Section 9.5.  Formal Generative Specification
      Section 9.6.  Limitations of XML Canonicalization
      Chapter 10.  XML Signatures and Authentication
      Section 10.1.  Introduction to XML Digital Signatures
      Section 10.2.  XML Signature Syntax
      Section 10.3.  XML Signature Examples
      Section 10.4.  Transforms and the Use of XPath
      Section 10.5.  Processing Rules
      Section 10.6.  Security of Signatures
      Chapter 11.  Profiling XMLDSIG for Applications
      Section 11.1.  P3P XMLDSIG
      Section 11.2.  SOAP XMLDSIG
      Chapter 12.  ETSI "Advanced" XML Signatures
      Section 12.1.  Levels of XAdES Signature
      Section 12.2.  XAdES Signature Syntax Basics
      Section 12.3.  XAdES Signature Elements Syntax
      Section 12.4.  Validation Data Syntax
    Part IV.  Keying
      Chapter 13.  The KeyInfo Element
      KeyInfo Element Syntax
      KeyInfo Child Elements
      Private Keys
      Section 13.1.  The KeyValue Element
      Section 13.2.  The EncryptedKey Element
      Section 13.3.  The RetrievalMethod Element
      Section 13.4.  The AgreementMethod Element
      Section 13.5.  The KeyName Element
      Section 13.6.  The X509Data Element
      Section 13.7.  The PGPData Element
      Section 13.8.  The SPKIData Element
      Section 13.9.  The MgmtData Element
      Chapter 14.  XKMS: XML Key Management
      Section 14.1.  The Key Information Service
      Section 14.2.  XKMS Common Data Elements
      Section 14.3.  The Key Registration Service
      Section 14.4.  XKMS Cryptographic Algorithms
      Section 14.5.  Security Considerations
    Part V.  Encryption
      Chapter 15.  XML Encryption
      Section 15.1.  Introduction to XML Encryption
      Section 15.2.  XML Encryption Syntax
      Section 15.3.  Encryption Examples
      Section 15.4.  Processing Flow
      Section 15.5.  Encryption Security Considerations
      Chapter 16.  Combining Encryption and Signature
      Section 16.1.  General Considerations
      Section 16.2.  The Decryption Transform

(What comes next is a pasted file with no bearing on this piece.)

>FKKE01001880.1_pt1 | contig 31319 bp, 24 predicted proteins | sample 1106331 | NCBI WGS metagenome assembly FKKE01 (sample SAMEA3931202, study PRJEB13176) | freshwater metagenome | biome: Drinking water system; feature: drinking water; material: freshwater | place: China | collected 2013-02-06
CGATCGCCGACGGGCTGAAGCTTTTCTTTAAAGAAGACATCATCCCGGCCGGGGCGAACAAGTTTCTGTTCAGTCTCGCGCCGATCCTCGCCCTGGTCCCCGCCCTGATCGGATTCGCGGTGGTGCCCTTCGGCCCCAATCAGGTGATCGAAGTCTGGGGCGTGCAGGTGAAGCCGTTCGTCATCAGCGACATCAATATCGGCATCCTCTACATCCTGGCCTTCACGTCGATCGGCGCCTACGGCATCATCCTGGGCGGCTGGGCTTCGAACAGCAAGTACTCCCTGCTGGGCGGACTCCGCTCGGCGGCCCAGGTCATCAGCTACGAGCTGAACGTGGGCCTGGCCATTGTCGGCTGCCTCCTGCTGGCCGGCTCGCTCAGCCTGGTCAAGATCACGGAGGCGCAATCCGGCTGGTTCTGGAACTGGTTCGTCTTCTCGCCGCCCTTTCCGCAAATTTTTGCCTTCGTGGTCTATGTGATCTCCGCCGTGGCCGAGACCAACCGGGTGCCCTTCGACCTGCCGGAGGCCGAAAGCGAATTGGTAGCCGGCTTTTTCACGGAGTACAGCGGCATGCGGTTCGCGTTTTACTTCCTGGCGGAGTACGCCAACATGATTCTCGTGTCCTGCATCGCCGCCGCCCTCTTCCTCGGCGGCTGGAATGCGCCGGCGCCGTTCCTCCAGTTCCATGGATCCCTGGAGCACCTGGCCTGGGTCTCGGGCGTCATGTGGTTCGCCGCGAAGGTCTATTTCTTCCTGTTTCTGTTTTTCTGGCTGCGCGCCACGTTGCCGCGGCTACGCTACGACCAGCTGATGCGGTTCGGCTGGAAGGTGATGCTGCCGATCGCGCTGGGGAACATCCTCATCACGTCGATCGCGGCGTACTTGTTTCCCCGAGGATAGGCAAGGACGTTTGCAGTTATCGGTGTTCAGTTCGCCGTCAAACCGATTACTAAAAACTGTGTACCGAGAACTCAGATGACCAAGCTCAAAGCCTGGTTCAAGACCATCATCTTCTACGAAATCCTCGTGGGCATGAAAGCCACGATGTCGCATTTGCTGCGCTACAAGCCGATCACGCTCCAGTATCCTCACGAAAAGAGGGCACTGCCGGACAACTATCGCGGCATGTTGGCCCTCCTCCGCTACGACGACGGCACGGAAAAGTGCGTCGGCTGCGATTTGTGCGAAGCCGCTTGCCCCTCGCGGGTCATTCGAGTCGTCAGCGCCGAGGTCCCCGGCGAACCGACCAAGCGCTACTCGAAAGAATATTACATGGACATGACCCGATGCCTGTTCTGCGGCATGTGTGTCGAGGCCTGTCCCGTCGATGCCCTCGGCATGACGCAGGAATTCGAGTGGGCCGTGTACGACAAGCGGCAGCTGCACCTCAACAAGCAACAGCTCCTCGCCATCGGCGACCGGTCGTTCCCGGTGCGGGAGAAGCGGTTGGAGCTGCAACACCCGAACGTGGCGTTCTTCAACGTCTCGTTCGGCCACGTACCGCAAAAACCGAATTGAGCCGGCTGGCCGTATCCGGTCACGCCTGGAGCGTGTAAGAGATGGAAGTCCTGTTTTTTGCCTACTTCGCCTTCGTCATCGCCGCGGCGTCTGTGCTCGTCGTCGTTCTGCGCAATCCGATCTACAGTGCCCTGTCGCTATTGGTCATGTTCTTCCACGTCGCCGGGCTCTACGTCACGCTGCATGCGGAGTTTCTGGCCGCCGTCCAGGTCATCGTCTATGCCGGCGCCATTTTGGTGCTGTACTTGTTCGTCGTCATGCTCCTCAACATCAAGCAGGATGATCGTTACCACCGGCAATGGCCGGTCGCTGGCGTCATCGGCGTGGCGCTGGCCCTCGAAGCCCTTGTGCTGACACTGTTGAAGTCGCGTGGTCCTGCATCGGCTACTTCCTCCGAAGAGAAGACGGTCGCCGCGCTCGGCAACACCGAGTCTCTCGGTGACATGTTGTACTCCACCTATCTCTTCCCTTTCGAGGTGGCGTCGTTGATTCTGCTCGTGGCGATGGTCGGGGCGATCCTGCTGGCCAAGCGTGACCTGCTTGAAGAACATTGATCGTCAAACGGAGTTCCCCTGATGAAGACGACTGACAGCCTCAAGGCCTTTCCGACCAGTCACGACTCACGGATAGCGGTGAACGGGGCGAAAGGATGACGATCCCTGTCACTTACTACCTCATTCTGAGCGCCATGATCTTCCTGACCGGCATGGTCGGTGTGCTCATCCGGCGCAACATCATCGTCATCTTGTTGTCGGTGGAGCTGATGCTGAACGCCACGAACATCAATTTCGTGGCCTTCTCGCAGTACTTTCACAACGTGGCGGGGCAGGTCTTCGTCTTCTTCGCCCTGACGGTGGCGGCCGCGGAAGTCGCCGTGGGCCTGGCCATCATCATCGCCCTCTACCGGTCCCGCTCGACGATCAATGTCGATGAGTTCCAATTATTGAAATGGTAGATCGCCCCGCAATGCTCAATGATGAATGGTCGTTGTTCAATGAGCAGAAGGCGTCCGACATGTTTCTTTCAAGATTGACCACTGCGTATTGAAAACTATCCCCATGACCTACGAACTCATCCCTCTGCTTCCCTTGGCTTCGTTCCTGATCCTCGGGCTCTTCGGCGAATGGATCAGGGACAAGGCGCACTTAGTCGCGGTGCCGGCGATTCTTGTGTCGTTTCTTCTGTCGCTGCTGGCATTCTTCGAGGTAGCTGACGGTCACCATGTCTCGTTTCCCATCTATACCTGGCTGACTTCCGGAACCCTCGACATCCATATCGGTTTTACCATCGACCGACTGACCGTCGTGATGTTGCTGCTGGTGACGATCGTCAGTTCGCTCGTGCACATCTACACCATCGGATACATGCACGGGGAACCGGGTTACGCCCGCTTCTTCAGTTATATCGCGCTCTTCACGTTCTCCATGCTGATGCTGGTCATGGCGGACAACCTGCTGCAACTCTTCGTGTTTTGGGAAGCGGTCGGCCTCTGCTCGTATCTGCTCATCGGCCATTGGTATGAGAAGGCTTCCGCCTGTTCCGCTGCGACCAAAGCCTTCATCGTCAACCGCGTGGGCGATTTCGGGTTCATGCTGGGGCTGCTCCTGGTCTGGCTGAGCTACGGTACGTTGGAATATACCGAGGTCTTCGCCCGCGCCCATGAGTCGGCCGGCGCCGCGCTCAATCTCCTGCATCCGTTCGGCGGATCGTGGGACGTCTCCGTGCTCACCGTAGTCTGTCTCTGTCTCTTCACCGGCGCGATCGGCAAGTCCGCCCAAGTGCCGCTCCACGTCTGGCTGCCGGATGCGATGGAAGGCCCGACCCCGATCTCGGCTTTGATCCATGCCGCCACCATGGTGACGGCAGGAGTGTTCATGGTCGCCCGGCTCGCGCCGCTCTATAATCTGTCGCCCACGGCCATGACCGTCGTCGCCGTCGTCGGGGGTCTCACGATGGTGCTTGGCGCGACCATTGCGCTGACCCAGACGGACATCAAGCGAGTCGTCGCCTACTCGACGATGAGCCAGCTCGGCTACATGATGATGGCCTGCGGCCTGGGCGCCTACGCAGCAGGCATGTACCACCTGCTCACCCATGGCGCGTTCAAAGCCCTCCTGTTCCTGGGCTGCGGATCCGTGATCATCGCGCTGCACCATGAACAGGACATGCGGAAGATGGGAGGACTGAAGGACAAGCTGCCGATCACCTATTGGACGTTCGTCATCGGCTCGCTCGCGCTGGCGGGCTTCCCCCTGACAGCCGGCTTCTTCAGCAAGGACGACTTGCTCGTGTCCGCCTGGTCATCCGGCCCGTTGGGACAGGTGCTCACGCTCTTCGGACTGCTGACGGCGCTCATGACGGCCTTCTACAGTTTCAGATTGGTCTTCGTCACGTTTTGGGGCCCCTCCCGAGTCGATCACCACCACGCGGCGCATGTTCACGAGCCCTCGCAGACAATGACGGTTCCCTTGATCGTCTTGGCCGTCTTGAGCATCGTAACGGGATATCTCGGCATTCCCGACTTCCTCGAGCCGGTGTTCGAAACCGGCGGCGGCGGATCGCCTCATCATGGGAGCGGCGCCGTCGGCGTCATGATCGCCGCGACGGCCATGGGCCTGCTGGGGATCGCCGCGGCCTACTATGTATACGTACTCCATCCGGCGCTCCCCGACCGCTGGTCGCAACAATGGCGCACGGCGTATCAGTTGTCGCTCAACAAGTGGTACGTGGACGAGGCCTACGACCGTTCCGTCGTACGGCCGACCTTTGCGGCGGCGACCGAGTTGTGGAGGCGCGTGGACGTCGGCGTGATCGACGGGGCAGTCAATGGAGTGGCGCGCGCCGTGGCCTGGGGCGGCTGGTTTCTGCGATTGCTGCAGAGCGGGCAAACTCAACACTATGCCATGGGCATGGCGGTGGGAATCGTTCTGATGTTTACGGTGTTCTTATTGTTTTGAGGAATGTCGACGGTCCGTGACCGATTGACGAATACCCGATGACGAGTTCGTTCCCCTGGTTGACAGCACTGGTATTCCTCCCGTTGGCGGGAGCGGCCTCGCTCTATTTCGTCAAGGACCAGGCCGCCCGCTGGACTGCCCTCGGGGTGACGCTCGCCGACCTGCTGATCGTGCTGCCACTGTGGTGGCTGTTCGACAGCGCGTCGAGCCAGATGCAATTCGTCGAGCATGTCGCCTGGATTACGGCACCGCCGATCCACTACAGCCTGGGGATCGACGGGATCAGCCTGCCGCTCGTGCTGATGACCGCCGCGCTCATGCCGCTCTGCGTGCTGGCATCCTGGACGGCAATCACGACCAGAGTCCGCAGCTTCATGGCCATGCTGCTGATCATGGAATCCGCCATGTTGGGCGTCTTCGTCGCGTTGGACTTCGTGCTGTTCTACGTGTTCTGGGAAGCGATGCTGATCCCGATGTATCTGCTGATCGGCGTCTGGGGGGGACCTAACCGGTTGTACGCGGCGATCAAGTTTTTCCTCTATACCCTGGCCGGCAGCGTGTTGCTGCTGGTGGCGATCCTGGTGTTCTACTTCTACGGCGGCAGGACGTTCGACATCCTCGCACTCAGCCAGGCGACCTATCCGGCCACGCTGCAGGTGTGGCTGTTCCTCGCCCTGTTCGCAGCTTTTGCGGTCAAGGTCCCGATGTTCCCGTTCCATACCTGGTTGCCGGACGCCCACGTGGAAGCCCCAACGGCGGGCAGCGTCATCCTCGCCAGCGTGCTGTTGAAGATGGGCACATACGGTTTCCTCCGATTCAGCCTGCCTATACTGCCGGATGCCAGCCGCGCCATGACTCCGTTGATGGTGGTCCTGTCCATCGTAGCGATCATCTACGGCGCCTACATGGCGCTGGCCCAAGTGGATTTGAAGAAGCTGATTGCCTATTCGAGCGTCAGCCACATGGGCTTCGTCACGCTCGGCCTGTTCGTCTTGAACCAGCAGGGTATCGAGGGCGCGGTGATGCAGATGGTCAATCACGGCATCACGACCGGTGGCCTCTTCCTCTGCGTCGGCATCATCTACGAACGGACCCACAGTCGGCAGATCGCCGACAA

Part VI.  Algorithms
      Chapter 17.  Overview of Algorithms
      Section 17.1.  Algorithm Syntax
      Section 17.2.  Algorithmic Roles
      Chapter 18.  Cryptographic Algorithms
      Section 18.1.  Message Digests
      Section 18.2.  Key Agreement Algorithms
      Section 18.3.  Message Authentication Codes
      Section 18.4.  Signature Algorithms
      Section 18.5.  Block Encryption Algorithms
      Section 18.6.  Stream Encryption Algorithms
      Section 18.7.  Key Transport Algorithms
      Section 18.8.  Symmetric Key Wrap Algorithms
      Chapter 19.  Non-cryptographic Algorithms
      Section 19.1.  Canonicalization Algorithms
      Section 19.2.  Transformation Algorithms
    Part VII.  Appendixes
      Appendix A.  XML Security Implementations
      Section A.1.  Apache
      Section A.2.  Baltimore Technologies
      Section A.3.  Capslock
      Section A.4.  Done Information
      Section A.5.  DSTC
      Section A.6.  Entrust
      Section A.7.  Fujitsu
      Section A.8.  GapXse
      Section A.9.  HP Web Services
      Section A.10.  IAIK
      Section A.11.  IBM
      Section A.12.  Infomosaic
      Section A.13.  JDSS II
      Section A.14.  Mather
      Section A.15.  Microsoft
      Section A.16.  NEC
      Section A.17.  Phaos Technology
      Section A.18.  Poupou
      Section A.19.  RSA Security
      Section A.20.  Siggen
      Section A.21.  Verisign
      Section A.22.  W3C
      Section A.23.  WebSig
      Section A.24.  Wedgetail
      Section A.25.  XML Sec
      Appendix B.  The W3C and W3C Documents
      Section B.1.  Access to W3C Documents
      Section B.2.  W3C Document Status
      Section B.3.  W3C Document Format
      Section B.4.  W3C Document Disclaimer
      Section B.5.  W3C Software Disclaimer
      Appendix C.  The IETF and IETF Documents
      Section C.1.  RFC Status
      Section C.2.  Access to RFCs
      Section C.3.  RFC Format
      Appendix D.  The NIST and NIST Documents
      Section D.1.  Access to NIST FIPS Documents
      Section D.2.  Status of NIST Documents
      Section D.3.  Format of FIPS
      Appendix E.  The Paper and Protocol Points of View
      Section E.1.  The Basic Points of View
      Section E.2.  Questions of Meaning
      Section E.3.  Processing Models
      Section E.4.  Security and Canonicalization
      Section E.5.  Unique Internal Labels
      Section E.6.  Examples
      Section E.7.  Resolution of the Points of View
      Appendix F.  SOAP Encoding Schema
      References and Acronyms